Patient Protection: A Wedge Issue?

The Physician Diversion Program closed its doors July, 2008. Since then, California’s health care institutions have been in a state of confusion. For 29 years, they had access to an effective, accessible Board-sponsored program to head off the risk of physician impairment. In addition, they could be part of a solution that produced physicians with added value to patients.

Now they must deal with a Board who declares itself irrelevant on this issue. The Board opposes any secondary prevention effort. It offers no guidance, and unfortunately exhibits a lack of competence on this vital issue. The Board’s stance that a medical school course in wellbeing and continuing education hours on wellness is enough to mitigate the problem is naïve and dangerous.

So what impact has the closure of Diversion had? After careful review, one must conclude the impact is largely negative. While the private sector has picked up the ball, the current environment in California is that of accumulating risk. The very concept of patient protection has become a wedge issue.

All but three states have early intervention and prevention programs for health professionals with substance, mental health or behavioral problems. The vast majority of these programs are endorsed and partially funded by State Health Care Licensing Boards (HCLB). Other funding comes from medical associations, malpractice carriers, hospitals, foundations and participant fees.

California is one of the few states where the HCLB’s have kept the programs directly under the Boards. Most States title their programs as Physician Health or Health Professional Programs (PHP). California’s programs have been titled as Diversion programs.While somewhat accurate, the term has come to imply a legal rather than clinical connotation, precluding early detection, intervention and prevention, and implying diversion from prosecution. The same can be said about referring to these programs as serving impaired health professionals. These programs are designed to prevent overt impairment. Impairment is a functional classification which means the inability to perform work with skill and safety, for whatever cause.

The Physician Diversion Program was around for decades. In spite of being constantly attacked by a public interest law firm and its lobbyist, the former enforcement monitor for the Medical Board, it did an excellent job of combining patient protection, support for health professionals, and enhanced the quality of care for patients. The oft-repeated accusations of patient harm by the chief critic and former enforcement monitor, who has made a lucrative profession out of attacking board programs, have collapsed under scrutiny.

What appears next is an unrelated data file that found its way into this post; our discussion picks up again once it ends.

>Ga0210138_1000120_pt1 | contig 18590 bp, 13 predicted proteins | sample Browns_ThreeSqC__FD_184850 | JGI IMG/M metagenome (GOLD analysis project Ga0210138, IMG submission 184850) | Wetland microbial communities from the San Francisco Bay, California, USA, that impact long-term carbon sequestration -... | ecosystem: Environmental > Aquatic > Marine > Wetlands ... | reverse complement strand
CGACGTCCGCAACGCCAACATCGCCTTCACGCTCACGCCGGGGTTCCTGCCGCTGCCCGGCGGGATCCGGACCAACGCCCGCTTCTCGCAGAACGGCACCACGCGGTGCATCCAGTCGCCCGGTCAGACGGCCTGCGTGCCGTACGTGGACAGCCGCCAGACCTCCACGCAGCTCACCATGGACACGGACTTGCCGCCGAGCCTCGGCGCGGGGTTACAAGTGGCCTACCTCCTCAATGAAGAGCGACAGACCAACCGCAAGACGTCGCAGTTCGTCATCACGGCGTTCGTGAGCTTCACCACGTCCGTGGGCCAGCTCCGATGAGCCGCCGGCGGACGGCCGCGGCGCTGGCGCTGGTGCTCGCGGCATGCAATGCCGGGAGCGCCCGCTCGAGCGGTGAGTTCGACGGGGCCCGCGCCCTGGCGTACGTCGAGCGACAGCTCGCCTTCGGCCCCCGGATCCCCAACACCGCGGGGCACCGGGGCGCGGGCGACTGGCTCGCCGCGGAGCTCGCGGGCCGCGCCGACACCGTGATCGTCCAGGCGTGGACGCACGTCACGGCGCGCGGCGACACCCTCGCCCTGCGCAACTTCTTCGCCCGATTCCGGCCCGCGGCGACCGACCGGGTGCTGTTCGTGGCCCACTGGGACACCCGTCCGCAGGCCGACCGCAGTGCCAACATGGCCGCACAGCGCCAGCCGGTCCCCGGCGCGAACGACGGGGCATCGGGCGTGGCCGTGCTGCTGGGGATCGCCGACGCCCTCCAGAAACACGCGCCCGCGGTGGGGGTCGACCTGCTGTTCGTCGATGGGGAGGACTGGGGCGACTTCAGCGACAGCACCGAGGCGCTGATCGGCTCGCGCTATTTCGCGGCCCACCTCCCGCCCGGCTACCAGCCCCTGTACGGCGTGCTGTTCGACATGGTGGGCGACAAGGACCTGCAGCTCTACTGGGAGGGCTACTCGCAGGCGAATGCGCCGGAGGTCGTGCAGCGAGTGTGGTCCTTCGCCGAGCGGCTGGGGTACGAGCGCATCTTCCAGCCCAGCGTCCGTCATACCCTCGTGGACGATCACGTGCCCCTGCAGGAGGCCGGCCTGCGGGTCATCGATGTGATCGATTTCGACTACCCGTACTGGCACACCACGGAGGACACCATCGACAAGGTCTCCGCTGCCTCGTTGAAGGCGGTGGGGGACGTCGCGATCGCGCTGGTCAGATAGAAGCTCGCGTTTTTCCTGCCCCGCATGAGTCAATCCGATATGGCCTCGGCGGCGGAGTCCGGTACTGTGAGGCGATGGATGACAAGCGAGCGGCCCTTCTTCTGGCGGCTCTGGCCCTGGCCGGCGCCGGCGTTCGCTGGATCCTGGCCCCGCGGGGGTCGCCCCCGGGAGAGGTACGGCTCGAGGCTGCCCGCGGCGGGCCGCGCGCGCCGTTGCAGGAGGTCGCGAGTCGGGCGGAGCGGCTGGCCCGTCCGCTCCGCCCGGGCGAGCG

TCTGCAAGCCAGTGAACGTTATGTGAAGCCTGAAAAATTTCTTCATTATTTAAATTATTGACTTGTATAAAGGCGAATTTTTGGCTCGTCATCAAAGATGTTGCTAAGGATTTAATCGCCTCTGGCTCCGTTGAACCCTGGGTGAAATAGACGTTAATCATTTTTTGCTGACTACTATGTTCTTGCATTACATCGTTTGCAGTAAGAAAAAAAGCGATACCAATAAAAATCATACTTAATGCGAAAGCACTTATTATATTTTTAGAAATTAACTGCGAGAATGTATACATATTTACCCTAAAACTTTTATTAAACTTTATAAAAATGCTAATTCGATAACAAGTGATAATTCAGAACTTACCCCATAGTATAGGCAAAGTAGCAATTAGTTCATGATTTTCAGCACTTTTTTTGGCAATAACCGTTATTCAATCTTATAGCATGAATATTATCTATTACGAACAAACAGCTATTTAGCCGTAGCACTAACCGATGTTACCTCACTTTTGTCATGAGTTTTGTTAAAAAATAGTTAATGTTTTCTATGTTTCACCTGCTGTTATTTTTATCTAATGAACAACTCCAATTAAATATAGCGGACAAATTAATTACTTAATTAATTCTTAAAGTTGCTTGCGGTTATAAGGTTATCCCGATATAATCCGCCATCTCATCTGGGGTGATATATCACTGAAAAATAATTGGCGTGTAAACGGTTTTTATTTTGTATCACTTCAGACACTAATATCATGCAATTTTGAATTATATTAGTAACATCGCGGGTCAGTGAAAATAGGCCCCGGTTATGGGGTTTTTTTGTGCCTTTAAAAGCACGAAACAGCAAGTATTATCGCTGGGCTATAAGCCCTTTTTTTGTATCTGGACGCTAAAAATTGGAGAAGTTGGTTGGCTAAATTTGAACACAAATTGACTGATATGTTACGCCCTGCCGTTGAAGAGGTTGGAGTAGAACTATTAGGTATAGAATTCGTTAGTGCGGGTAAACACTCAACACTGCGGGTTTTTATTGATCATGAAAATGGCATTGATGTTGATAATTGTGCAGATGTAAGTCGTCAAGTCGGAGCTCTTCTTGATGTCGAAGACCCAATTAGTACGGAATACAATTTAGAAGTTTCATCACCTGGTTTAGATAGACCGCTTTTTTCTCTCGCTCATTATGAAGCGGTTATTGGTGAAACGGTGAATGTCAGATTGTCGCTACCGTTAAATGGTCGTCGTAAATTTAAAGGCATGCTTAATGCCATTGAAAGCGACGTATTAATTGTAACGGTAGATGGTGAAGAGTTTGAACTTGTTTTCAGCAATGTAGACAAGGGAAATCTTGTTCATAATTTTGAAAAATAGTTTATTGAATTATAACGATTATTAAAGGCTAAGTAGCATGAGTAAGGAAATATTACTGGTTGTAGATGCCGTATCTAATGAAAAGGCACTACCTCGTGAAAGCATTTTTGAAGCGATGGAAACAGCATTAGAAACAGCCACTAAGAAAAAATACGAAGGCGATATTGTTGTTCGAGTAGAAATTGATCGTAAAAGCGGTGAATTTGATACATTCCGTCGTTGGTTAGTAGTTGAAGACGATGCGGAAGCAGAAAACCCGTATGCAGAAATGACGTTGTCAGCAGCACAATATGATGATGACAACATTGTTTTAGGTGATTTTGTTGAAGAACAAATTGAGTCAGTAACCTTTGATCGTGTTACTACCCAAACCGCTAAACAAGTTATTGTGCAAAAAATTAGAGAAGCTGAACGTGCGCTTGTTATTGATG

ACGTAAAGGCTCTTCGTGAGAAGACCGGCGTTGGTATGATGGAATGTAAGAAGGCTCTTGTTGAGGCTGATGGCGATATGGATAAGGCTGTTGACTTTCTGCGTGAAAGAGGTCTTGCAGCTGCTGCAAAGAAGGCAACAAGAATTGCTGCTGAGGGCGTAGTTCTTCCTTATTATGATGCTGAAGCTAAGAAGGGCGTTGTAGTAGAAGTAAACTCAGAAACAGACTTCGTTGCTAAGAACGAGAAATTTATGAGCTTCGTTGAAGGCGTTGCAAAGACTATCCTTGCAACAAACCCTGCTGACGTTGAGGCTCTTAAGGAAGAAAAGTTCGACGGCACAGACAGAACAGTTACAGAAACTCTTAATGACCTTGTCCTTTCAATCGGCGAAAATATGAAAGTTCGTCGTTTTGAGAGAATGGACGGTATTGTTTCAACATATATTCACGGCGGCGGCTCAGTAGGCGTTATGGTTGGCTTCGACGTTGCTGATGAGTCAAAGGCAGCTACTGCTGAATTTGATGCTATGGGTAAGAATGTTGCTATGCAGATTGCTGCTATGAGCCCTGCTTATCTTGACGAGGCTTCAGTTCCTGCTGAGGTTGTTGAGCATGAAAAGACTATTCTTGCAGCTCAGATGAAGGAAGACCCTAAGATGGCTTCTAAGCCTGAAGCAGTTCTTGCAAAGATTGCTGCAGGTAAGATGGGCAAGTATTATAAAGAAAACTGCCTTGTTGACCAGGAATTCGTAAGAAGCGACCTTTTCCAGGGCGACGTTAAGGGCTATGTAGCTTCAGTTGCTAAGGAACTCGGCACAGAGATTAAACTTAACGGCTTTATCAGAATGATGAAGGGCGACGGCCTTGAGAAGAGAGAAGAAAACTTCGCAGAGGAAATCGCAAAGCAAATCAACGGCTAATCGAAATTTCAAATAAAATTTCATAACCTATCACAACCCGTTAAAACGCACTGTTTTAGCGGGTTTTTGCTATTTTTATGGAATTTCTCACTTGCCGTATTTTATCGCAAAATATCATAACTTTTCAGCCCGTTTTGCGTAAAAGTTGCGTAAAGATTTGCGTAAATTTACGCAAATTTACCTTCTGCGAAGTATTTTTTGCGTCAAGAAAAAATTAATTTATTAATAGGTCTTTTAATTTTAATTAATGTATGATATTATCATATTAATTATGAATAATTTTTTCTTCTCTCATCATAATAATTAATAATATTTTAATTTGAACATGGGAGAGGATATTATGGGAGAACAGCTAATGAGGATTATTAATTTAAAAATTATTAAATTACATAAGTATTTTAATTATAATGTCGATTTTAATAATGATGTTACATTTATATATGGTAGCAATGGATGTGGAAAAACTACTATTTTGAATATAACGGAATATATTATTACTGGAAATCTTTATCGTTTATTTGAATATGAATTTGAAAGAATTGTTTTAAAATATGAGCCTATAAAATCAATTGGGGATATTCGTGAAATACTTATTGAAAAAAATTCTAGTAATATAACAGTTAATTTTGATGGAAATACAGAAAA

The critics have made political hay and enriched themselves without any burden of proof. Their public victims are allowed to present their stories, knowing there is no penalty for false complaints against doctors. One woman in particular has actively engaged in the solicitation of false complaints against a targeted physician.

These false complaints have cost. The state has spent untold amounts of money to investigate and prosecute them. The Board yielded to the pressure and went to extraordinary lengths to revoke one doctor’s license to ward off further criticism and more fake victim parades.

Lost in the wedge rhetoric is the truth about doctors who enter recovery through the State PHPs. Statistically, these doctors are actually safer, as a group, than doctors in general. Preliminary malpractice data from Illinois and Tennessee demonstrated fewer per capita malpractice cases. Long-term outcome studies involving sixteen states demonstrated essentially no patient harm involving program participants. Data suggests that actual patient harm from impaired health professionals is far more likely to occur when early reporting is delayed, often resulting in a crisis. Data also strongly suggest PHPs that encourage early referral and confidential involvement, with limits, provide enhanced quality of care for patients.

The current efforts to establish uniform standards for Board-sponsored programs under SB 1441 are also being subverted by the former enforcement monitor. The emphasis on creating standards with criminal language and emphasis will change programs so no one will enter voluntarily. The former enforcement monitor will then falsely claim the programs aren’t needed. Problems are driven underground when participant requirements are so onerous as to create delays in entry.

It is easy to evoke a negative stereotype about doctors with substance problems when genuine facts aren’t included. California deserves better. It needs proactive programs that are both supportive and have sufficient leverage. A punitive, criminalized approach will result in harm to patients.

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